October 27, 2013 Most Americans today can be forgiven for being a little skeptical in not putting their complete trust in how their government is run given the recent shutdown debacle. With so much partisan politics grinding things down inside the beltway, the bedside manor we equate to politicians has just taken a full frontal drubbing in the eyes of the nation. Yet, this pales in comparison to the covert human experiments the US government inflicted on its unsuspecting citizens during the fifties and sixties. Project MK ULTRA was eventually declassified and the full scope of this deception was revealed. A subject matter of this magnitude is pregnant with potential for the horror genre if handled with the care it requires. Unfortunately, as fertile as this subject matter appears to be in Banshee Chapter, very little seems to grow here and that’s a shame.
The film opens with an impressive array of cringe-worthy declassified footage showing clandestine MK ULTRA experiments that visually assault you. It cements these atrocities with the then sitting President, Bill Clinton going on record offering up an apology for the CIA’s MK ULTRA program of the sixties. Fast forward we see struggling novelist James Hirsh (Michael McMillian), replicating one of these mind control experiments by ingesting the military grade chemical DMT-19 with friend Renny Seegan (Alex Gianopoulos), filming for posterity. The eerie sounds of a cryptic short wave radio grows louder with the shuddering cut-to of James’s disfigured face before he vanishes. Renny is left to account for the disappearance at the police precinct but soon he too falls victim to all things Houdini. Investigative journalist and close friend Anne Roland (Katia Winter), picks up the last know details of James as she is drawn into a top-secret government research laboratory to find out what happened to her friend.
Director Blair Erickson establishes a strong narrative in the first act with a smart combination of archive and found footage to set the tension and drive the mystery. The mystery is further deepens as Anne learns that James received the DMT-19 from ‘friends in Colorado’. Anne makes a connection to the counterculture novelist and recreational drug user Thomas Blackburn (played by Silences of the Lambs, Ted Levine), who once published a novel called Friends in Colorado. The whodunit moxy of Anne has the right combination to match wits with Thomas Blackburn and their hardscrabble chemistry on screen is the engine that drives this thriller through a trail of increasingly disturbing new leads that slowly uncovers the horrifying truth behind the drug trials. Banshee Chapter offers up a flurry of disturbing eye shrouding images worthy of multiple look-aways and for this it succeeds. But, the strong opening series of creepy volleys only served as the end game to endless ventures down so many dimly lit corridors, military science facilities and abandon basements with a new mind-numbing face or apparition giving us the proverbial eye-shrouding moments is not nearly enough. The over worked radio transmission device for fear becomes a vehicle for frustration and predictability in the end.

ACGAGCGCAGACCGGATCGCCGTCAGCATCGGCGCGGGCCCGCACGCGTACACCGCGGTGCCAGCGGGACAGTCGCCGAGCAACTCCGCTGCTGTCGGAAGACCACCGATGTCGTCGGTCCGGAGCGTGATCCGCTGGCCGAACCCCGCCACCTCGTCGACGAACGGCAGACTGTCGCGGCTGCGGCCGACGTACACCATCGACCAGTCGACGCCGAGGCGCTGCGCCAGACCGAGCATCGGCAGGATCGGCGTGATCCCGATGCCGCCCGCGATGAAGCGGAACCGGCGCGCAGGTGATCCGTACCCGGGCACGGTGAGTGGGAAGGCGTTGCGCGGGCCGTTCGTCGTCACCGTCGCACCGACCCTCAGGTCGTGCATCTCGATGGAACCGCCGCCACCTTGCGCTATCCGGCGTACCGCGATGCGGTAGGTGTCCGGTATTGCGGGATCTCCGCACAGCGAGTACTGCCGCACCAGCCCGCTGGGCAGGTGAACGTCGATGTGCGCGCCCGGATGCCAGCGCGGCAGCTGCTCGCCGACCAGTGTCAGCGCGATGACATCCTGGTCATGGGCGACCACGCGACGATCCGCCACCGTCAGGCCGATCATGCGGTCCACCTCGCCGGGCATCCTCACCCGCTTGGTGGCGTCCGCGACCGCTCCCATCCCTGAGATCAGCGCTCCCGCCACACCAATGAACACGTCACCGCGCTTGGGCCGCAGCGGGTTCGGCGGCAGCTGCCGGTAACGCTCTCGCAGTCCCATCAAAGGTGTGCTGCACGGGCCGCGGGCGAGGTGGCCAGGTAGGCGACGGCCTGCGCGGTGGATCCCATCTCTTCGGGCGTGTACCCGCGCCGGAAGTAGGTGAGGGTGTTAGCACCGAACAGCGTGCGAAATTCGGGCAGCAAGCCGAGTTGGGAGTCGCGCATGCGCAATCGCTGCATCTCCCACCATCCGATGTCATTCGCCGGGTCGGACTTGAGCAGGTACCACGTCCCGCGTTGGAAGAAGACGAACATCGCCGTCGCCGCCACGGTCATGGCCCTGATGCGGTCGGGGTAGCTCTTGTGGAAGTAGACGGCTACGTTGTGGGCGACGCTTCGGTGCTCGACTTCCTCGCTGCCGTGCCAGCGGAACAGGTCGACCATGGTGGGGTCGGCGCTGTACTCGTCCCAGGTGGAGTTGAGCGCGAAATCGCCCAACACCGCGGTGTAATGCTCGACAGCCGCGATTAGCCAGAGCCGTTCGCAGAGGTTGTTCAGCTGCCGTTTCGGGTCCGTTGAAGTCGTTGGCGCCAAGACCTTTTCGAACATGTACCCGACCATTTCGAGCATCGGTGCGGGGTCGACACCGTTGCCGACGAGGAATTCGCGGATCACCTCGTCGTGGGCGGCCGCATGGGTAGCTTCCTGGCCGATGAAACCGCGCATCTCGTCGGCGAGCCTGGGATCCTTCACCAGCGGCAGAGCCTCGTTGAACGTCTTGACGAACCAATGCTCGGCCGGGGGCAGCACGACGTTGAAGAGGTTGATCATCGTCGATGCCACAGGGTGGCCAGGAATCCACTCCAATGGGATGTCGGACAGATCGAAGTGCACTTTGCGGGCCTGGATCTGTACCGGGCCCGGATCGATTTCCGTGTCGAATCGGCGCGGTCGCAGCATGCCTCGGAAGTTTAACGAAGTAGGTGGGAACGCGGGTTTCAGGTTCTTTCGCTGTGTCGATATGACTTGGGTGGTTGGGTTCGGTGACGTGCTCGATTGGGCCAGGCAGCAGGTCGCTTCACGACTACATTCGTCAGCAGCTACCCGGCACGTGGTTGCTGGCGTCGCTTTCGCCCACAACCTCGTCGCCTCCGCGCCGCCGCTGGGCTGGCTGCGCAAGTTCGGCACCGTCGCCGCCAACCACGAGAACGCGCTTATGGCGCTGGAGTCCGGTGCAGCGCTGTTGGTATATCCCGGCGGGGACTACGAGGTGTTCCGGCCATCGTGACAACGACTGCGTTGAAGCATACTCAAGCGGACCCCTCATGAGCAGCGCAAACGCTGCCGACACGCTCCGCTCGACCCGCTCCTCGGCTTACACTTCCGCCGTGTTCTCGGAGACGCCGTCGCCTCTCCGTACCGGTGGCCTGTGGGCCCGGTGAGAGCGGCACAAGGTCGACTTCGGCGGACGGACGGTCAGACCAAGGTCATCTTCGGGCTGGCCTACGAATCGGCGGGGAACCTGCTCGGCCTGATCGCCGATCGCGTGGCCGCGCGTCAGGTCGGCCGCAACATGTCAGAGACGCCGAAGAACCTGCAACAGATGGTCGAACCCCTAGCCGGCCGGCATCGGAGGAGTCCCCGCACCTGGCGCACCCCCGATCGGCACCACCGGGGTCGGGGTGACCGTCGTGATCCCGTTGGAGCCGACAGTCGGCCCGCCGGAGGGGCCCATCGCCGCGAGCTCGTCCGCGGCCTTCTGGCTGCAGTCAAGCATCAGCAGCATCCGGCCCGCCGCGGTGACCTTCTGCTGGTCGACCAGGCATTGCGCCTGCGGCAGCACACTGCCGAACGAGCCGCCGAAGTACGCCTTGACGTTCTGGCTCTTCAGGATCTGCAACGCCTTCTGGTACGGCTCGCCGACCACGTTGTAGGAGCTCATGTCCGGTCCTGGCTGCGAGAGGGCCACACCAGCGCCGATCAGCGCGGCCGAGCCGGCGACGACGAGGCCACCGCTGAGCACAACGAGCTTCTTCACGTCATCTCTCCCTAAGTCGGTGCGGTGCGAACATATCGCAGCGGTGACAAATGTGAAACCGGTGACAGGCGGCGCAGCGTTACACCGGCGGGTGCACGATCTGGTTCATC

Verdict 3.5 out of 5: Try as they may, the US government will never rid themselves of this abhorrent chapter in their history. The true life horror behind this period adds an interesting subtext to Banshee Chapter that mines the labyrinth of depravity perpetrated by the government. Although Levine and Winter work hard to elevate Erickson’s vision into the league of other MK ULTRA classics such as The Manchurian Candidate and Jacob’s Ladder, this narrative would not support anything more elaborate than a quick fright at best.
Final Thought: Sometimes the greatest thing to fear is the government itself.
Genre: Horror, Thriller Country: German, USA Language: English Director: Blair Erickson Writer: Blair Erickson, Daniel J. Healy (story) Producer: Zachery Quinto Runtime: 87 Minutes Release Date: October, 2013 Cast: Ted Levine, Katia Winter, Michael McMillian, Monique Candelaria, Jenny Gabrielle, Chad Brummett, David Midthunder, Cyd Schulte, Vivian Nesbitt, J.D Garfield, Alex Gianopoulos, William Sterchi, Ben SamuelsReview – John Dash T-Mak World: Toronto’s Site for Music, Movies and Culture www.tmakworld.com | Twitter | Facebook Get the T-Mak World Toolbar below to get all the info you need